Tuesday night, sometime around 9 PM EDT, Hillary Clinton will stand before a crowd at the Brooklyn Navy Yard in New York City and claim the Democratic presidential nomination, prevailing over Senator Bernie Sanders. She will stand victorious in every measurable way – winning a majority of the popular vote, a majority of pledged delegates, and having secured the 2,383 overall delegates needed to be nominated at the convention. In fact, she will stand on the stage and claim the nomination exactly eight years to the day in which she conceded the 2008 Democratic nomination to then Senator Barack Obama.

It was during the 2008 campaign that Barack Obama often uttered a belief that many of us hold dear, that “the arc of the moral universe is long, but it bends toward justice.”

The arc will bend evermore towards justice after Tuesday night.

Hillary Clinton will become the first female major-party nominee for the presidency – and that’s a big fucking deal. It’s a victory that should be embraced not just by Hillary Clinton and her millions of supporters, but by every American out there fighting for a better, fairer, most just society.

Like the nomination of Barack Obama in 2008, this is a historic moment for our country. It’s important that we take a moment to reflect on the monumental fight it took to get here and how much work still left to be done. The nomination of the first female major-party nominee, like the nomination of the first African American major-party nominee eight years ago, is one more step towards ensuring that every American – regardless of their gender, race, religion, sexual orientation, or sexual identity – has the chance to run for and win the highest office in the land. I think too often we tend to pigeonhole or underappreciate the importance of moments like this, when in reality it’s seminal for those still hard at work ensuring the equality of all of our brothers and sisters.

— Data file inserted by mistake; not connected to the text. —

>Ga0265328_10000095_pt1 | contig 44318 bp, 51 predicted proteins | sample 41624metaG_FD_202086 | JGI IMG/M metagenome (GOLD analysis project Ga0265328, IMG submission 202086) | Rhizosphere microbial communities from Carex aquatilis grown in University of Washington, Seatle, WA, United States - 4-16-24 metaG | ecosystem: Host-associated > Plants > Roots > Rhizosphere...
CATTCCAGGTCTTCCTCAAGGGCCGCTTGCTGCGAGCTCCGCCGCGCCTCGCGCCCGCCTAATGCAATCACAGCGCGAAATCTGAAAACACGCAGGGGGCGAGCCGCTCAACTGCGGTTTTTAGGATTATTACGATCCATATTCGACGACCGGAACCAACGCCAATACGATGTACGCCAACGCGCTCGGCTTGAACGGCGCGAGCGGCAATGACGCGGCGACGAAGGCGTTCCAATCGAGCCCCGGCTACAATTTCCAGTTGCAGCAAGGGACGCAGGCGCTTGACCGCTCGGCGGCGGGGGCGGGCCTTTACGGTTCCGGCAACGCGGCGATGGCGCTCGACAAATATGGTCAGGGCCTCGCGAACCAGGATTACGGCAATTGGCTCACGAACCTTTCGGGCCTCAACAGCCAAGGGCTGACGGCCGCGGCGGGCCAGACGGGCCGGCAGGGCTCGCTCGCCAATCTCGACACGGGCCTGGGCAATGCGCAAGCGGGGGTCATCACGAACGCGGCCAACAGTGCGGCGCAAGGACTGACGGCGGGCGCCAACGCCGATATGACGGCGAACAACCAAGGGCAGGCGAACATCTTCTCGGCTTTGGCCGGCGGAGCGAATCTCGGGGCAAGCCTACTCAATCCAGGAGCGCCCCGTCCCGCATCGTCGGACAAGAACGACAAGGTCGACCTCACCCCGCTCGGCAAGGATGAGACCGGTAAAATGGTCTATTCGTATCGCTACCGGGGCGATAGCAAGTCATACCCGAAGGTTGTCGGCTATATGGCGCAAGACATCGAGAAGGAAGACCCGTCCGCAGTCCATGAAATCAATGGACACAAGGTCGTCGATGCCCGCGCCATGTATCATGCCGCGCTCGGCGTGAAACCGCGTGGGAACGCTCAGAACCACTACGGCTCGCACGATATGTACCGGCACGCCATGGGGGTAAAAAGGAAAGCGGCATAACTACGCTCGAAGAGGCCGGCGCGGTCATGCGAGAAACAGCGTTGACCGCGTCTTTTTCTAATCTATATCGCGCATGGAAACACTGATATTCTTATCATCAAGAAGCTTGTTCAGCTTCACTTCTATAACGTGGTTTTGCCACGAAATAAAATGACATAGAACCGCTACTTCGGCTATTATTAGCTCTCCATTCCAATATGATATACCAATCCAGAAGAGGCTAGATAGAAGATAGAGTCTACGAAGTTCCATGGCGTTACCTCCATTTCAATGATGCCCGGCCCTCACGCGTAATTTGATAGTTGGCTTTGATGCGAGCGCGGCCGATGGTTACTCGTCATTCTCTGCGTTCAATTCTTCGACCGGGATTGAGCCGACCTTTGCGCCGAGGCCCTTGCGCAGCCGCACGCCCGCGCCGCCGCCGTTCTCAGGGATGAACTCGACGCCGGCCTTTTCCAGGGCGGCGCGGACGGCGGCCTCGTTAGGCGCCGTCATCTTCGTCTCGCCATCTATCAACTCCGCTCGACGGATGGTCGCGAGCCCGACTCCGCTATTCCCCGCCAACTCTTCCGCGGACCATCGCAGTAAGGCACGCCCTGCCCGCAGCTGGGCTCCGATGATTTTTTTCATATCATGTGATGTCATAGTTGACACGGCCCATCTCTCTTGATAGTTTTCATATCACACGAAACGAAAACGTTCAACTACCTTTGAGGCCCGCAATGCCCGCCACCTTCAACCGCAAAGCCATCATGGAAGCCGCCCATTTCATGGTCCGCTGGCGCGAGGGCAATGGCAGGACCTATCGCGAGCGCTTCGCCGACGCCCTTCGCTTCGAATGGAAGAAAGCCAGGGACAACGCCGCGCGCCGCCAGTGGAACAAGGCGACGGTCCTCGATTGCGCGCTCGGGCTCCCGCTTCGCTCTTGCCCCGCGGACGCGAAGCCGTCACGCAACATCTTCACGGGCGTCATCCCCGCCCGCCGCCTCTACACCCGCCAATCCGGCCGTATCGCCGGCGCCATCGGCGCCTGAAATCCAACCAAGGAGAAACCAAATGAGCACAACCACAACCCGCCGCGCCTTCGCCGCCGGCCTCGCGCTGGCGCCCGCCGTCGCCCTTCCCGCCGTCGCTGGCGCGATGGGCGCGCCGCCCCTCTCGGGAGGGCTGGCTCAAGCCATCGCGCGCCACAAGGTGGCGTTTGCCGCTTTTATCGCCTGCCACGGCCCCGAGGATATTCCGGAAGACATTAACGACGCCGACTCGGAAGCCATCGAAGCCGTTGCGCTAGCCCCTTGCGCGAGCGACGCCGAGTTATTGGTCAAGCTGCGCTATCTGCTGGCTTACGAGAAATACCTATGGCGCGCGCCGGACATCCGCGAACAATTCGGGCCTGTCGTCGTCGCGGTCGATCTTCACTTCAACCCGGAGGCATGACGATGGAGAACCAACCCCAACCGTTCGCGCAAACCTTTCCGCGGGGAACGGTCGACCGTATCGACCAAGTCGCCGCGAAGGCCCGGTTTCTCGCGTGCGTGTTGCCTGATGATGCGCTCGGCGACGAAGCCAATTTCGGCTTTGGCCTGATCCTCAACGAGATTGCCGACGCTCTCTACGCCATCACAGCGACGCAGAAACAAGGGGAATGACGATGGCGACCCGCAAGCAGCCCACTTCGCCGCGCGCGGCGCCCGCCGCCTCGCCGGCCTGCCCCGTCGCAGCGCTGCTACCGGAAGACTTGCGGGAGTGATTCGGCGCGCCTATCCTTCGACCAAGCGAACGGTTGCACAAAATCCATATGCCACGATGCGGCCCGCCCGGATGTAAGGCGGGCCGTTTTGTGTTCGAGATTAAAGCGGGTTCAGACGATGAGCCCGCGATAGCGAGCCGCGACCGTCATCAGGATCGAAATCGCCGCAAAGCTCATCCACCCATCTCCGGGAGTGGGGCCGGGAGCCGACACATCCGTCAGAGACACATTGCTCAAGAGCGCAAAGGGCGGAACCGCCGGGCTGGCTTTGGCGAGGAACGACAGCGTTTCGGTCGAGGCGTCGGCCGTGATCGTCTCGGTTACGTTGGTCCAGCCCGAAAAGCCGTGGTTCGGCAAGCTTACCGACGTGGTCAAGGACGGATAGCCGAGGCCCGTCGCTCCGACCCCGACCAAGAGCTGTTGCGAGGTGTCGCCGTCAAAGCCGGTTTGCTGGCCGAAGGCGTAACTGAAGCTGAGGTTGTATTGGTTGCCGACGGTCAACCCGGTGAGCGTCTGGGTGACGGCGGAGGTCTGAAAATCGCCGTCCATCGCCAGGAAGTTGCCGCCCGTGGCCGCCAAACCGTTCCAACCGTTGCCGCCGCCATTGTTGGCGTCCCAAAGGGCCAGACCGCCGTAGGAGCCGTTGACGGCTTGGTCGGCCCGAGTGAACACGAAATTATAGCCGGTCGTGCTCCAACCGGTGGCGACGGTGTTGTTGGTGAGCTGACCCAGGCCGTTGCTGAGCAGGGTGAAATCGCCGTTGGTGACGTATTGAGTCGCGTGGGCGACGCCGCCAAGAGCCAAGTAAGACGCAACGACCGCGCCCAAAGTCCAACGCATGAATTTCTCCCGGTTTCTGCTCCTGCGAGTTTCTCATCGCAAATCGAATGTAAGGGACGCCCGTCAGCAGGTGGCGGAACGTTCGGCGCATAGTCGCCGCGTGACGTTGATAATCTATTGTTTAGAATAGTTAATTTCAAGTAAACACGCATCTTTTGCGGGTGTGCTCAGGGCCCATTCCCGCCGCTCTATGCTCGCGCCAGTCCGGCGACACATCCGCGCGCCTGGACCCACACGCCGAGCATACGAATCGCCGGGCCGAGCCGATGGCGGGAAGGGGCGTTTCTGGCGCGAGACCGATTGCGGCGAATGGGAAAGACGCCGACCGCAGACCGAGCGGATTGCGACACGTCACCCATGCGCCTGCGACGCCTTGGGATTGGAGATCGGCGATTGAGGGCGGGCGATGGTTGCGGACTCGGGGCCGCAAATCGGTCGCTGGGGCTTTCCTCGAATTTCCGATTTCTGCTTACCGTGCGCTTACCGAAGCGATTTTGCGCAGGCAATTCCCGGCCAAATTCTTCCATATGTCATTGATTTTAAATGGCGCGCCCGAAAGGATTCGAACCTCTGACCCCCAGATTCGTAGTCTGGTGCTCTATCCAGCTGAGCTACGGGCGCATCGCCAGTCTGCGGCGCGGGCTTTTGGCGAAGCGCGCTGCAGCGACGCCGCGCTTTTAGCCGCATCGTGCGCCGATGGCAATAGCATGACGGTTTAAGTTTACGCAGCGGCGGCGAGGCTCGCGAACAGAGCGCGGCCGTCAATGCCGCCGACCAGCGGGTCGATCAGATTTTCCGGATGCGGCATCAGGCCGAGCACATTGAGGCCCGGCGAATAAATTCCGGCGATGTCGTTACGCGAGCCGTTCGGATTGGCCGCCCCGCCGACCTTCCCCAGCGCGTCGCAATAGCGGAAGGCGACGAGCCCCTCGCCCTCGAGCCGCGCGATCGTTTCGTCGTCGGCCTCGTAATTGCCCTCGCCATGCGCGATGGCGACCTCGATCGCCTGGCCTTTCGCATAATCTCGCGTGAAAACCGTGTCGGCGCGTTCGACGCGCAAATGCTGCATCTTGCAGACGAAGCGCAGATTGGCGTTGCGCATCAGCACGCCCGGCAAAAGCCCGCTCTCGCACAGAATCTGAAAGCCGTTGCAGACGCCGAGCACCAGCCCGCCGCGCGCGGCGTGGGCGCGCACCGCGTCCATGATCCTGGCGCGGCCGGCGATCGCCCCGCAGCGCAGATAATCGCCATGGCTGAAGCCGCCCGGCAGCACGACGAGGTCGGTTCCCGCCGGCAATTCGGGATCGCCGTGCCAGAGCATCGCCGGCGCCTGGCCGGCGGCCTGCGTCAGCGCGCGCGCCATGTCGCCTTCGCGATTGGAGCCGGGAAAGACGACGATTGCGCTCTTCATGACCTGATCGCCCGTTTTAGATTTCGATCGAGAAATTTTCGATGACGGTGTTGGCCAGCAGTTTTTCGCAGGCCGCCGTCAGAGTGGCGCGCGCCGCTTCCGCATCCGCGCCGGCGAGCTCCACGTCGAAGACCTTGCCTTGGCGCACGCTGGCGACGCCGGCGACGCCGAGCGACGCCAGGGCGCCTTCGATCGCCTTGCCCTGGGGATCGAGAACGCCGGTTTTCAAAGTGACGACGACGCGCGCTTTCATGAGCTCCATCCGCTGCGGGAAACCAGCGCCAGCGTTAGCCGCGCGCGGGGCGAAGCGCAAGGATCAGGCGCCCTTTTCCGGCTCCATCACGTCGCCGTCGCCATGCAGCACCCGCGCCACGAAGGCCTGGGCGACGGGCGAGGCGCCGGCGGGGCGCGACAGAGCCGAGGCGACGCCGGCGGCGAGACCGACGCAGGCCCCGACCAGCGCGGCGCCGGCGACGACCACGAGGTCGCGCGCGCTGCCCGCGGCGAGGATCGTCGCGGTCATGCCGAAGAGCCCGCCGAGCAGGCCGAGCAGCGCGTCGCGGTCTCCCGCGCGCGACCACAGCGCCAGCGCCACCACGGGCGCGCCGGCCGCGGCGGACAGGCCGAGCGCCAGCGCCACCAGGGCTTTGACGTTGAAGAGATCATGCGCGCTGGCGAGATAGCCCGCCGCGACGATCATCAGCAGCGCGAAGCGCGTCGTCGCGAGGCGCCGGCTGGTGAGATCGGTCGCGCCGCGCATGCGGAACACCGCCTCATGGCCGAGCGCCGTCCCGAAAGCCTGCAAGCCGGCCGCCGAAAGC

Speaking personally as a gay man, the continued bending of this arc is of no small significance. For me, the progress of the last decade is foundational for our country’s vision of the presidency as more than just a heterosexual white male. I am more confident than ever that in the next few decades we’ll have an LGBT American as a majority-party nominee, and that reality will be made possible in no small part thanks to the ground-breaking nominations of Barack Obama and Hillary Clinton.

It’s hard sometimes in the middle of an arguably contentious primary contest to stop and appreciate the importance of a single moment. As this primary comes to a close, unity in the Democratic party won’t happen overnight – nor should it. But we should be proud in this historic moment of the progress we continue to make and in our ability to nominate a woman who will help carry forth the mantle of justice.

Bernie Sanders Met His Match: The Fundamentals